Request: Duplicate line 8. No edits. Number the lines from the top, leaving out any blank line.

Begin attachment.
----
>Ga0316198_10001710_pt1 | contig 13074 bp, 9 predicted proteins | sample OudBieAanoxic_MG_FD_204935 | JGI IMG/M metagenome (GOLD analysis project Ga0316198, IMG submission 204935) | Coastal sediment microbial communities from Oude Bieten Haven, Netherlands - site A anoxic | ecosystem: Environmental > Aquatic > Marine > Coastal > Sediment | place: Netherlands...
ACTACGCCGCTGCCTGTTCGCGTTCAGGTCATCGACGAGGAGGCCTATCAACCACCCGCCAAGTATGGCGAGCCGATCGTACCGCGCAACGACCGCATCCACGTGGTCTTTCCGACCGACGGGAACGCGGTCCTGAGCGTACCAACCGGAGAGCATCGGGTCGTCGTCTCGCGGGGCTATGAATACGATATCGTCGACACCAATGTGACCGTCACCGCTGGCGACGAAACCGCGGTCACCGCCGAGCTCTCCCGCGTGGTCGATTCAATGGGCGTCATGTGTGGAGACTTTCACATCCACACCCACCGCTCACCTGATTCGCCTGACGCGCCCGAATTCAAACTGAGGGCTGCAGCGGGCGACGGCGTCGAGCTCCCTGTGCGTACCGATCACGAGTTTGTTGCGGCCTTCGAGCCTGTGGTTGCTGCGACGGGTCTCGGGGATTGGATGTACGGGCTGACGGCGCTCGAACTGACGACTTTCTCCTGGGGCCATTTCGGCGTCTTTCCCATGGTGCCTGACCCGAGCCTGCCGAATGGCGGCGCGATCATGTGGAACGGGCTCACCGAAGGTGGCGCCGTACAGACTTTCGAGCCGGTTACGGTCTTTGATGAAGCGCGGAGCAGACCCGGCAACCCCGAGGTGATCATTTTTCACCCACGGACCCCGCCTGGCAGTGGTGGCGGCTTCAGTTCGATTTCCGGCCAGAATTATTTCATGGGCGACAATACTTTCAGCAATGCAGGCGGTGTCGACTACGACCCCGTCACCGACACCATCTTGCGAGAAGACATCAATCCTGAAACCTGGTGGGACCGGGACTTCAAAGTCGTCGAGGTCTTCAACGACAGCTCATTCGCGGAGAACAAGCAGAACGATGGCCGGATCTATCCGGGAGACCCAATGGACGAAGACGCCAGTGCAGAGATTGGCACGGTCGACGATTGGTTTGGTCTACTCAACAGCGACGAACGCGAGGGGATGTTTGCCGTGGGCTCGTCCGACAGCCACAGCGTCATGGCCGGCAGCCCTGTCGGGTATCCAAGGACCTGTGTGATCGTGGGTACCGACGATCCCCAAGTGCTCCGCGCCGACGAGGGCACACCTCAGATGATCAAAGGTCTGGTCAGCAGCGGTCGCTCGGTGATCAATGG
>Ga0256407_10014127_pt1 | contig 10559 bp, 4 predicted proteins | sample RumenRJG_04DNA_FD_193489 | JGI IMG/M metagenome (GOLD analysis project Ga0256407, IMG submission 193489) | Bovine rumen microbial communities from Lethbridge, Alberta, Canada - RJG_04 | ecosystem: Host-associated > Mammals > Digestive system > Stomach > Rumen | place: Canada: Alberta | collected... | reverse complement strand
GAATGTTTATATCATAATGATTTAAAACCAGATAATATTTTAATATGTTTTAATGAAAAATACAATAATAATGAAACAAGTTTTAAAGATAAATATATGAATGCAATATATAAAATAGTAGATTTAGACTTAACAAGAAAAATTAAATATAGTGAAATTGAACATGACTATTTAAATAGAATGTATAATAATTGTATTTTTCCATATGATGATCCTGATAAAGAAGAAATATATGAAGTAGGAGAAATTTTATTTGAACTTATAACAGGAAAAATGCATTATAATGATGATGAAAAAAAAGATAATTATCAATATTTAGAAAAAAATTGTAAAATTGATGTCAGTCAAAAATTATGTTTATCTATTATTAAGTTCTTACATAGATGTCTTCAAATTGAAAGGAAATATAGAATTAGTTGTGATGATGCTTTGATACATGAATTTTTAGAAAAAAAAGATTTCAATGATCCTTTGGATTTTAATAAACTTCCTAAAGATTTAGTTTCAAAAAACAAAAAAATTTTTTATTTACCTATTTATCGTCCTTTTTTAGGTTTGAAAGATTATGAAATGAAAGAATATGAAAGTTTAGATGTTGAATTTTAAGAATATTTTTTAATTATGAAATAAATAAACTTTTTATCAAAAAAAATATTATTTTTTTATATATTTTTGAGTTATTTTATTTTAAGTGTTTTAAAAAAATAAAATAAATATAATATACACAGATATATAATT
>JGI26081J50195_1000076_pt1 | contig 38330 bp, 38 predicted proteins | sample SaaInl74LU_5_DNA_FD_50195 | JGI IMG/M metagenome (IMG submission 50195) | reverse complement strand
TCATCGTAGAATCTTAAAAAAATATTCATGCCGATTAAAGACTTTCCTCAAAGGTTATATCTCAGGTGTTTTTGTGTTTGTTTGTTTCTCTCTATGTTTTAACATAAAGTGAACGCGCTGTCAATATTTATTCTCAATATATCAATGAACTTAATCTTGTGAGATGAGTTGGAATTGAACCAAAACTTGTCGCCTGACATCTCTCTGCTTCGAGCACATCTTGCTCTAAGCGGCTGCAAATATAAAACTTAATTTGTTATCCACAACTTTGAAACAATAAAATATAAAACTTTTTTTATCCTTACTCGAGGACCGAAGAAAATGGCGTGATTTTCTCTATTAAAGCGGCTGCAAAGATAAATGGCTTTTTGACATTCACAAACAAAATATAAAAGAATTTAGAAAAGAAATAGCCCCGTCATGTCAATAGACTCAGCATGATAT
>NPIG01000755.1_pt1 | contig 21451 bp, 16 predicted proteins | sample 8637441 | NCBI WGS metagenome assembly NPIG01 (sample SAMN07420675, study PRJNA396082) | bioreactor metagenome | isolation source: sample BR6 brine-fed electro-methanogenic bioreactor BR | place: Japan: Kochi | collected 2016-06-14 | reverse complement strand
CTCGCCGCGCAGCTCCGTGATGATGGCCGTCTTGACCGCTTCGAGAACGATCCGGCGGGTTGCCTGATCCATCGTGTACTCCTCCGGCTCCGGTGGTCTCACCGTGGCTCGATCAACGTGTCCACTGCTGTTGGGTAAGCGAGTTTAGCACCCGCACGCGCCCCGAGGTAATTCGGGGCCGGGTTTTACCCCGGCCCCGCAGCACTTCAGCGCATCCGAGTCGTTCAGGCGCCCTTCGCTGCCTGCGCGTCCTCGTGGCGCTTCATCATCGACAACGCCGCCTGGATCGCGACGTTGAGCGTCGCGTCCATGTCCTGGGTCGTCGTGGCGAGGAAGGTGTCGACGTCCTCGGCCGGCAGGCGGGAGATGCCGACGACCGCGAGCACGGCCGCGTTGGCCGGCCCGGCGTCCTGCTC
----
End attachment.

CTCGCCGCGCAGCTCCGTGATGATGGCCGTCTTGACCGCTTCGAGAACGATCCGGCGGGTTGCCTGATCCATCGTGTACTCCTCCGGCTCCGGTGGTCTCACCGTGGCTCGATCAACGTGTCCACTGCTGTTGGGTAAGCGAGTTTAGCACCCGCACGCGCCCCGAGGTAATTCGGGGCCGGGTTTTACCCCGGCCCCGCAGCACTTCAGCGCATCCGAGTCGTTCAGGCGCCCTTCGCTGCCTGCGCGTCCTCGTGGCGCTTCATCATCGACAACGCCGCCTGGATCGCGACGTTGAGCGTCGCGTCCATGTCCTGGGTCGTCGTGGCGAGGAAGGTGTCGACGTCCTCGGCCGGCAGGCGGGAGATGCCGACGACCGCGAGCACGGCCGCGTTGGCCGGCCCGGCGTCCTGCTC